References[change | edit source]

  1. 1.0 1.1 "USGS Magnitude 7.0 – HAITI REGION". http://earthquake.usgs.gov/earthquakes/eqinthenews/2010/us2010rja6/. Retrieved 13 January 2010.
  2. "Magnitude 7.0 – HAITI REGION Tectonic Summary". United States Geological Survey. 12 January 2010
  3. 3.0 3.1 "Haiti earthquake death toll 'may be 50,000'". BBC News (BBC). 15 January 2010. http://news.bbc.co.uk/2/hi/americas/8460417.stm. Retrieved 15 January 2010.
  4. "Haiti quake death toll may hit 200,000-minister". Reuters News (Reuters). 15 January 2010. http://www.alertnet.org/thenews/newsdesk/N15143632.htm. Retrieved 16 January 2010.
  5. "CIA World Factbook - Haiti". CIA. https://www.cia.gov/library/publications/the-world-factbook/geos/ha.html. Retrieved 16 March 2013.
  6. "Red Cross: 3M Haitians Affected by Quake". CBS News. 13 January 2010. http://www.cbsnews.com/stories/2010/01/13/world/main6090601.shtml?tag=cbsnewsSectionContent.4. Retrieved 13 January 2010.
  7. Sutton, Jane; Anthony Boadle, Pascal Fletcher (15 January 2010). "Haiti quake death toll may hit 200,000-minister". Reuters Alertnet (Reuters). http://www.alertnet.org/thenews/newsdesk/N15143632.htm. Retrieved 15 January 2010.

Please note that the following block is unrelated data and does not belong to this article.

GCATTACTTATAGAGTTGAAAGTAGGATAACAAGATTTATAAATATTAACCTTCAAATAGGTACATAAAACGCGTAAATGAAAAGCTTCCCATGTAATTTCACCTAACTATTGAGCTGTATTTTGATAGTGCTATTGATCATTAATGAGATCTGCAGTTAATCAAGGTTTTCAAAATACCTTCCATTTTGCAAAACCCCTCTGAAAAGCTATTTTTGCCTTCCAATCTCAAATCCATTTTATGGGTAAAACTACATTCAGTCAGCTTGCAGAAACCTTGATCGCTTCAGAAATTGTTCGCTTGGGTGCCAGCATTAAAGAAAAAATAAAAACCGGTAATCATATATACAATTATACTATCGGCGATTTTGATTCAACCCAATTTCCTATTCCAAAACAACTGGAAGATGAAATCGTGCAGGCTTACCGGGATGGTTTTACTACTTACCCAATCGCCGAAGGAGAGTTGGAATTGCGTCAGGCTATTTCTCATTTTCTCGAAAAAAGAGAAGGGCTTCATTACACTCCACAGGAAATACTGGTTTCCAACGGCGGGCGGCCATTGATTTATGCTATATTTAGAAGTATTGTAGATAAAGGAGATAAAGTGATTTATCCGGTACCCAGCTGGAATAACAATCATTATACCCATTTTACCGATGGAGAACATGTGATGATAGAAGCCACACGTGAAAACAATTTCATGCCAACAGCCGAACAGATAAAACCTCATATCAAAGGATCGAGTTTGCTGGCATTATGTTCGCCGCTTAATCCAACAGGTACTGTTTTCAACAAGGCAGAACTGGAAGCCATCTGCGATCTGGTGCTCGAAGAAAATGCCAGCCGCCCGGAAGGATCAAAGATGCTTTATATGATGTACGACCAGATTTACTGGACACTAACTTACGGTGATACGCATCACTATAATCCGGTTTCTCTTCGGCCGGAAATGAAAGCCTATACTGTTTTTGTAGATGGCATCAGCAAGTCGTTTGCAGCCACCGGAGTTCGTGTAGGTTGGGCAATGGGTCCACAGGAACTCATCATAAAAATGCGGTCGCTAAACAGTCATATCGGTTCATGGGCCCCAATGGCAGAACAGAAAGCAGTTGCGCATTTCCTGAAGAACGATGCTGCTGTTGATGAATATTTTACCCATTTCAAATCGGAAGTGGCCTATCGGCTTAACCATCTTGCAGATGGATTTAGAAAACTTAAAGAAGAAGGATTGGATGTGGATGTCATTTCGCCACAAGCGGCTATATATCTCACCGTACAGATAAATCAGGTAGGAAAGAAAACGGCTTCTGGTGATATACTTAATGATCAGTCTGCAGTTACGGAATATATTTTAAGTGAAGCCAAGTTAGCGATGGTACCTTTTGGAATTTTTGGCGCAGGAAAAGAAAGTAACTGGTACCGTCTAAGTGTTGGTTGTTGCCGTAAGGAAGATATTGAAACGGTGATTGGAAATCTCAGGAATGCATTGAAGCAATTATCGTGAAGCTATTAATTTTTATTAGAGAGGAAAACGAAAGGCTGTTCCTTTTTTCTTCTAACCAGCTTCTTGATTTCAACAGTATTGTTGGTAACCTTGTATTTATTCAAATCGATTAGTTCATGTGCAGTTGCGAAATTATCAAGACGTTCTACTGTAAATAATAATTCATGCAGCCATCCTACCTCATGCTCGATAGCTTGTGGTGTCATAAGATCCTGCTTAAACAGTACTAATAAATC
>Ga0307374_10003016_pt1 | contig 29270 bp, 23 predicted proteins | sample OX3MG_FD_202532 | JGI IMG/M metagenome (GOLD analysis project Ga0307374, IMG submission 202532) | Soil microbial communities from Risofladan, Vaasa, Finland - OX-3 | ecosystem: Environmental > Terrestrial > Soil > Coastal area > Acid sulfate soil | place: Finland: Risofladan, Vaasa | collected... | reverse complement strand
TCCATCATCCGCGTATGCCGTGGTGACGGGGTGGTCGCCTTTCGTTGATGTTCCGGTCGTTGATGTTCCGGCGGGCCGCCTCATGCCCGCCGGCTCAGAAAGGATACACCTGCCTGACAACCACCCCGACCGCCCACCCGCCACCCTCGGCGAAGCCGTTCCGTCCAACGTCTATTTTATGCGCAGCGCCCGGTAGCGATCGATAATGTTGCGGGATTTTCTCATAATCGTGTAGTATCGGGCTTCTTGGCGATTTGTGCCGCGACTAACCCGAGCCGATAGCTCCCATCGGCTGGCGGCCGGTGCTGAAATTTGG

8. Fournier, Keith (13 January 2010). "Devastating 7.0 Earthquake Hammers Beleaguered Island Nation of Haiti". Catholic Online. http://www.catholic.org/international/international_story.php?id=35181. Retrieved 13 January 2010.
  9. "Quake 'levels Haiti presidential palace'". Sydney Morning Herald. 13 January 2010. http://news.smh.com.au/breaking-news-world/hundreds-feared-dead-in-haiti-earthquake-20100113-m5d3.html. Retrieved 13 January 2010.
  10. "UN: Haitian capital's main jail collapsed in quake". 13 January 2010. http://www.washingtonpost.com/wp-dyn/content/article/2010/01/13/AR2010011302174.html. Retrieved 13 January 2010.
  11. "Dems' Haiti Fundraising Email: 'Put Politics Aside For A Moment". Talking Points Memo. 14 January 2010. http://www.talkingpointsmemo.com/live/haiti-quake-wire/#313020. Retrieved 14 January 2010.